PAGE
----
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Section 10 facing shortage of sports officials

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Section 10 is sounding the alarm that recruitment of sports officials is a priority.

“We’re not at a point where we’ve had to cancel games, but we’ve had to reschedule or change the times. We sometimes have to use fewer officials than what’s appropriate for modified and JV games. But we can’t do that for varsity games which, by regulation, must have a full complement or the game must be postponed or the time changed,” said Carl Normandin who is the Executive Director of Section 10 Athletics. “Certain sports are in dire need like girls lacrosse in Section 10 and gymnastics and field hockey in other sections. It’s not just Section 10. It’s a statewide problem.”

Andy Devins is the officials assignor for girls lacrosse and volleyball in Section 10.

“In girls lacrosse, we really need people, especially in Franklin County because we have teams playing in Section 10 like Salmon River, Lake Placid and Saranac Lake and we have few officials in those areas. Most of our girls lacrosse officials are on the other side of St. Lawrence County,” said Devins.

“Volleyball is less of a problem. It’s spread out because they now play every night of the week. But in some sports, many games are scheduled on the same day of the week and no games are scheduled on Saturday.”

Dick Bennett is the assignor for boys and girls basketball.

“On certain nights when we get into the thick of the regular season in January and early February, when we have makeups because we’ve had bad weather, it’s a problem. But it’s always good to bring in new blood regardless of the numbers,” he noted.

Normandin says there are a lot of benefits to officiating.

“It’s a way to give back to a sport they enjoy, a way to stay involved in sports for former players, and if someone enjoys working with kids, it’s a good opportunity,” said Normamdin. “I can see in the future if we can’t recruit more officials it will be a problem. The population of officials is getting older and we’re going to need to replace their experience and knowledge.”

Officials are paid betweeen between $50 and $75 plus mileage for games, but Bennett pointed out another benefit.

“You develop a lot of good relationships through officiating, relationships with other officials and also with coaches and players. Former players come up to you years after they play and they appreciate what you’ve done. And that’s a good feeling. And there’s great camaraderie with the other officials and coaches. It’s very rewarding.”

Meanwhile, the Watertown Chapter of Certified Football Officials have helped out their Section 10 brethren in the past.

“I haven’t talked to anybody on that board this year, I don’t really know just how bad it is,” Watertown chapter president Robert VanCoughnett said. “But I think we’re all in the same boat, though. We need officials and we need people to come out and help out if they can.”

The number of trained and available football officials in the Watertown area is definitely an issue, VanCoughnett said.

“We’re trying to maintain our numbers through attrition because we have older members retiring,” he said. “Basically everyone seems to have busy schedules, so finding enough officials to fill our game needs for the schools that we service on a weekly basis is a challenge. We’ve got a good group of people right now and we’re doing everything we can to increase our numbers.” Robert VanCoughnett said.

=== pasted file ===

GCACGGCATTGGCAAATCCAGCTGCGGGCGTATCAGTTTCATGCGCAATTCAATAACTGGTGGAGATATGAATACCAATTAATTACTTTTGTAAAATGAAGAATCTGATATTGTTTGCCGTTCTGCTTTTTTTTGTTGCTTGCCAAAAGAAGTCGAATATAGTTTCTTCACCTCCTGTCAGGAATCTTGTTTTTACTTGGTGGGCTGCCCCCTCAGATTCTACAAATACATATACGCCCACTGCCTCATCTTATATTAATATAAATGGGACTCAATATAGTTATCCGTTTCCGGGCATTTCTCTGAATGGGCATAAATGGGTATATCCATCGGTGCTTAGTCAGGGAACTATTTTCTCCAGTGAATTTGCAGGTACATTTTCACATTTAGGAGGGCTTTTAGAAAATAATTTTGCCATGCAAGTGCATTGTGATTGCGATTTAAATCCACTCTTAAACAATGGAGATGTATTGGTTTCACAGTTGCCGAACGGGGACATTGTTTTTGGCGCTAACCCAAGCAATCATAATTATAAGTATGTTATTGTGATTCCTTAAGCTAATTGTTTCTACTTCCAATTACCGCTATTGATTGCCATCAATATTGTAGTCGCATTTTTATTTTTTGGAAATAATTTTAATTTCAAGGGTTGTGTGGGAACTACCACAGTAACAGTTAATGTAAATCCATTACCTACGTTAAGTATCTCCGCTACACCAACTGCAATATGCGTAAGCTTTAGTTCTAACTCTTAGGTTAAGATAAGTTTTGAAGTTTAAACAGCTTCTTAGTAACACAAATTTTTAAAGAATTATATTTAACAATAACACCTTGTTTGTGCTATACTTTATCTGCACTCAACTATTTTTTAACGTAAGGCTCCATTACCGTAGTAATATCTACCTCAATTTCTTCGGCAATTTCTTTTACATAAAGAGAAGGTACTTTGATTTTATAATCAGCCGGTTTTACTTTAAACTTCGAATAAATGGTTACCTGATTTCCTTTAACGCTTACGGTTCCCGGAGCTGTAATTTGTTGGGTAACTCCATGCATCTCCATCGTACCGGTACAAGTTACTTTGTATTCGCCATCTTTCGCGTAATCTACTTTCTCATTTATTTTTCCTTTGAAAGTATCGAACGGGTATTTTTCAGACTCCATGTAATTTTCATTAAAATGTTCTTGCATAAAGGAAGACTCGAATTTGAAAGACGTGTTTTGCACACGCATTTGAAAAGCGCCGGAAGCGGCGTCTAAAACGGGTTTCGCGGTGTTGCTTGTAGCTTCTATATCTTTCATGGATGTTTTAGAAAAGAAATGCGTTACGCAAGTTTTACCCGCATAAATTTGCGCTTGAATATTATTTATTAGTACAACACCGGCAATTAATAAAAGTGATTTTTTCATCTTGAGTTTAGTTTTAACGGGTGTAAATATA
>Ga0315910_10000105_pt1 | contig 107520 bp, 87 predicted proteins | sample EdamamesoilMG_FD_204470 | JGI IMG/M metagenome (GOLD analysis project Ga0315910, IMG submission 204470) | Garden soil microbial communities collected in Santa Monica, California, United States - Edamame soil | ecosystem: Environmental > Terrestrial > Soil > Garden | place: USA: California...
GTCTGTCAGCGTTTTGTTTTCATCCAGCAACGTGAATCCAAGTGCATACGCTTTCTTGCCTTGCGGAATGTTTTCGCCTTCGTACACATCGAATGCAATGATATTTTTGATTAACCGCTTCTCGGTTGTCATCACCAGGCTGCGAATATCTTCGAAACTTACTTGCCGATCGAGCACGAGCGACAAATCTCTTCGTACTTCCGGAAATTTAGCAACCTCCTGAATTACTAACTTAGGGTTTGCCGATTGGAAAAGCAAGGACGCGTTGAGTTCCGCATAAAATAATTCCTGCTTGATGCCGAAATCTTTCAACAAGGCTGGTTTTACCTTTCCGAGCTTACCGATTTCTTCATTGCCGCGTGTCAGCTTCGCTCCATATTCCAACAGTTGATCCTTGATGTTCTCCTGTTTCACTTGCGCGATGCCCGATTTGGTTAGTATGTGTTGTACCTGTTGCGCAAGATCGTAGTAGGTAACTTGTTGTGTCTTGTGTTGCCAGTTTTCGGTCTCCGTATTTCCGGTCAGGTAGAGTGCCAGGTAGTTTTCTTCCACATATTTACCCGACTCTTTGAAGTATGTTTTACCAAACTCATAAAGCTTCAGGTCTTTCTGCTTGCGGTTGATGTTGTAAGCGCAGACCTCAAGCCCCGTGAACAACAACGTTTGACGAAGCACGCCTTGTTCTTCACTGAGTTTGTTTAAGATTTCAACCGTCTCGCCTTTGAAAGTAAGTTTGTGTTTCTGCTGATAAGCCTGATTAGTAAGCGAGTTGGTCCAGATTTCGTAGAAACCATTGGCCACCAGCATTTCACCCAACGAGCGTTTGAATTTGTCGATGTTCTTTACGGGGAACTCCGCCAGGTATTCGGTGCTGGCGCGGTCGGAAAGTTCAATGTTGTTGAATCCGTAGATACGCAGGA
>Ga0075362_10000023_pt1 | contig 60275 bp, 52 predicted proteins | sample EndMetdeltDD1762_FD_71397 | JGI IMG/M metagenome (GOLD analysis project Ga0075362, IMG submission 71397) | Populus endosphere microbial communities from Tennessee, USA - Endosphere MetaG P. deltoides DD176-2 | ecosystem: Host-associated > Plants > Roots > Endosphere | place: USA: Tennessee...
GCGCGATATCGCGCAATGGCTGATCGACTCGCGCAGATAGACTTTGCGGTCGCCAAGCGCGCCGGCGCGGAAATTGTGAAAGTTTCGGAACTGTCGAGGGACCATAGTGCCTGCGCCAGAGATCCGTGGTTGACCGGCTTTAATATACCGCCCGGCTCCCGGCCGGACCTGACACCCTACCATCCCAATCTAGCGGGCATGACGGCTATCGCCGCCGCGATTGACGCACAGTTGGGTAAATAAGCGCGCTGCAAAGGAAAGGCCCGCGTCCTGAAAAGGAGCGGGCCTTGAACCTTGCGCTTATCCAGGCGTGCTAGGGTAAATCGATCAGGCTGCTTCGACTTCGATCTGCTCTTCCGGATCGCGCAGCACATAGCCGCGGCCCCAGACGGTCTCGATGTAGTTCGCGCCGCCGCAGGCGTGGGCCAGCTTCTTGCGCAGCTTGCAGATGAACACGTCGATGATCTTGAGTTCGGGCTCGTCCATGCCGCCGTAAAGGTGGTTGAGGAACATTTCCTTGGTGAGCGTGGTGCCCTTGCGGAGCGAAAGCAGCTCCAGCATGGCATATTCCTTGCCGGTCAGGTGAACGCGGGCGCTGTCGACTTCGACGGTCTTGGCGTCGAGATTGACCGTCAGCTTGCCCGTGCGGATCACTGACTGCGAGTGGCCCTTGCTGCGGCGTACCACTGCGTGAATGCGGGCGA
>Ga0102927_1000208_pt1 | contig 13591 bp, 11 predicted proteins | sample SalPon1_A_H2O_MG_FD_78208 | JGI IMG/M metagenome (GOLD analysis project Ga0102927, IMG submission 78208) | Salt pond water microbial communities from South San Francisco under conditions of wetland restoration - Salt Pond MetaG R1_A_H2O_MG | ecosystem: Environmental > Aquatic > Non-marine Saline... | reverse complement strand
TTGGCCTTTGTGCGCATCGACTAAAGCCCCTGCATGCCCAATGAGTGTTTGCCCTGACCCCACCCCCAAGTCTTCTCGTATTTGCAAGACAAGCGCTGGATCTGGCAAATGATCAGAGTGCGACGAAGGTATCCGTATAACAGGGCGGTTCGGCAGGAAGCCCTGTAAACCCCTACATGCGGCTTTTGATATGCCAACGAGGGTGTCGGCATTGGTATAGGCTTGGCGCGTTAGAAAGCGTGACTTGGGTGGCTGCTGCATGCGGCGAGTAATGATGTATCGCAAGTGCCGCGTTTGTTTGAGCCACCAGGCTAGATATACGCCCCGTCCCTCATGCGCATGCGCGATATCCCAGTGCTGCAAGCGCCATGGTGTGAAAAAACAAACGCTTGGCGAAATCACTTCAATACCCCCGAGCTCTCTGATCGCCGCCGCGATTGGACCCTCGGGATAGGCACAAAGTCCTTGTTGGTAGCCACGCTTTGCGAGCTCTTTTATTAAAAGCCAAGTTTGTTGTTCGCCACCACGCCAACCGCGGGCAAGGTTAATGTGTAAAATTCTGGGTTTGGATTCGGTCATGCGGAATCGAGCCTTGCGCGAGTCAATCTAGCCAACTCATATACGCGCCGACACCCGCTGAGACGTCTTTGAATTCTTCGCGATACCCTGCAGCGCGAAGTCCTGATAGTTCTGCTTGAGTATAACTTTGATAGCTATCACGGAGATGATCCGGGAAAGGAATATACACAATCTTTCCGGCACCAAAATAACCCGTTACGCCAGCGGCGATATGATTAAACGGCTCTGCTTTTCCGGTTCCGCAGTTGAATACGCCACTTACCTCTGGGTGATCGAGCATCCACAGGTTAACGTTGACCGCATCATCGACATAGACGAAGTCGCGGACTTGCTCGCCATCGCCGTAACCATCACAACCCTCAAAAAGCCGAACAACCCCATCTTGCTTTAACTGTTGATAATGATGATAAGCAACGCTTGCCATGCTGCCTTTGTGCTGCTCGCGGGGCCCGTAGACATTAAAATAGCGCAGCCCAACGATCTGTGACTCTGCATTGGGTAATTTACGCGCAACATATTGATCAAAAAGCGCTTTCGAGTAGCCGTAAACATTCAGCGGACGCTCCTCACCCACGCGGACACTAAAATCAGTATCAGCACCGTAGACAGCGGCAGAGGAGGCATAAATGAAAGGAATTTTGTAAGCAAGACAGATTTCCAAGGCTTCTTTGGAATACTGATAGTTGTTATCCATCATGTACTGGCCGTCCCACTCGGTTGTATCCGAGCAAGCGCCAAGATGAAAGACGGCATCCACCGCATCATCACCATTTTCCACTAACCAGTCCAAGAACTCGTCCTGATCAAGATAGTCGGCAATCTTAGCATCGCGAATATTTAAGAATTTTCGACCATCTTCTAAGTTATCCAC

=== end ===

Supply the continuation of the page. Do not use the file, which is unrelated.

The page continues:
“It’s an issue, we do rely occasionally on our sister boards — from the Section 3 board, the Mohawk Valley board and the Syracuse board. If someone is running short, we put the call in to other board and they help us cover games,” VanCoughnett said. “We’ve gone up and helped Section 10 officials. We went up two years ago and helped at a Governeur game when they were short on officials — it’s a constant battle.”

Likely as in Section 10, football officials in the Watertown region are kept busy throughout the season.

“Our numbers are tight this year,” VanCoughnett said. “We had a fellow who went down with a sore ankle a couple of weeks ago ... things like that put a bind on us because we’re all officiating a lot of games. We also service the Pop Warner leagues and the youth leagues around here, so our guys are busy every weekend. ... We’re definitely looking to recruit and get more people involved.”

Normandin can be contacted at his office at 386-4504 ext 15103.

BOYS SOCCER ADDED TO TWC

Speaking of state championships, Time Warner Cable SportsChannel has been televising NYS football since 2003, but has now signed a 10-year agreement with the New York State Public High School Athletic Association (NYSPHSAA) to add other sports’ championships to its lineup.

This year, in addition to football, state tournaments in boys soccer (all 5 Classes live) and girls tennis (tape delay) will be shown. Within the next few years, all 32 championship events will be either televised or broadcast on the internet.

Tournament schedules, sites and results can be found on NYSPHSAA’s newly revamped web site (www.nysphsaa.org). Time Warner SportsChannel is available on HD on channel 323 in its central NY area which serves St. Lawrence, Jefferson and Lewis counties.

Times sportswriter Chris Fitz Gerald contributed to this report.

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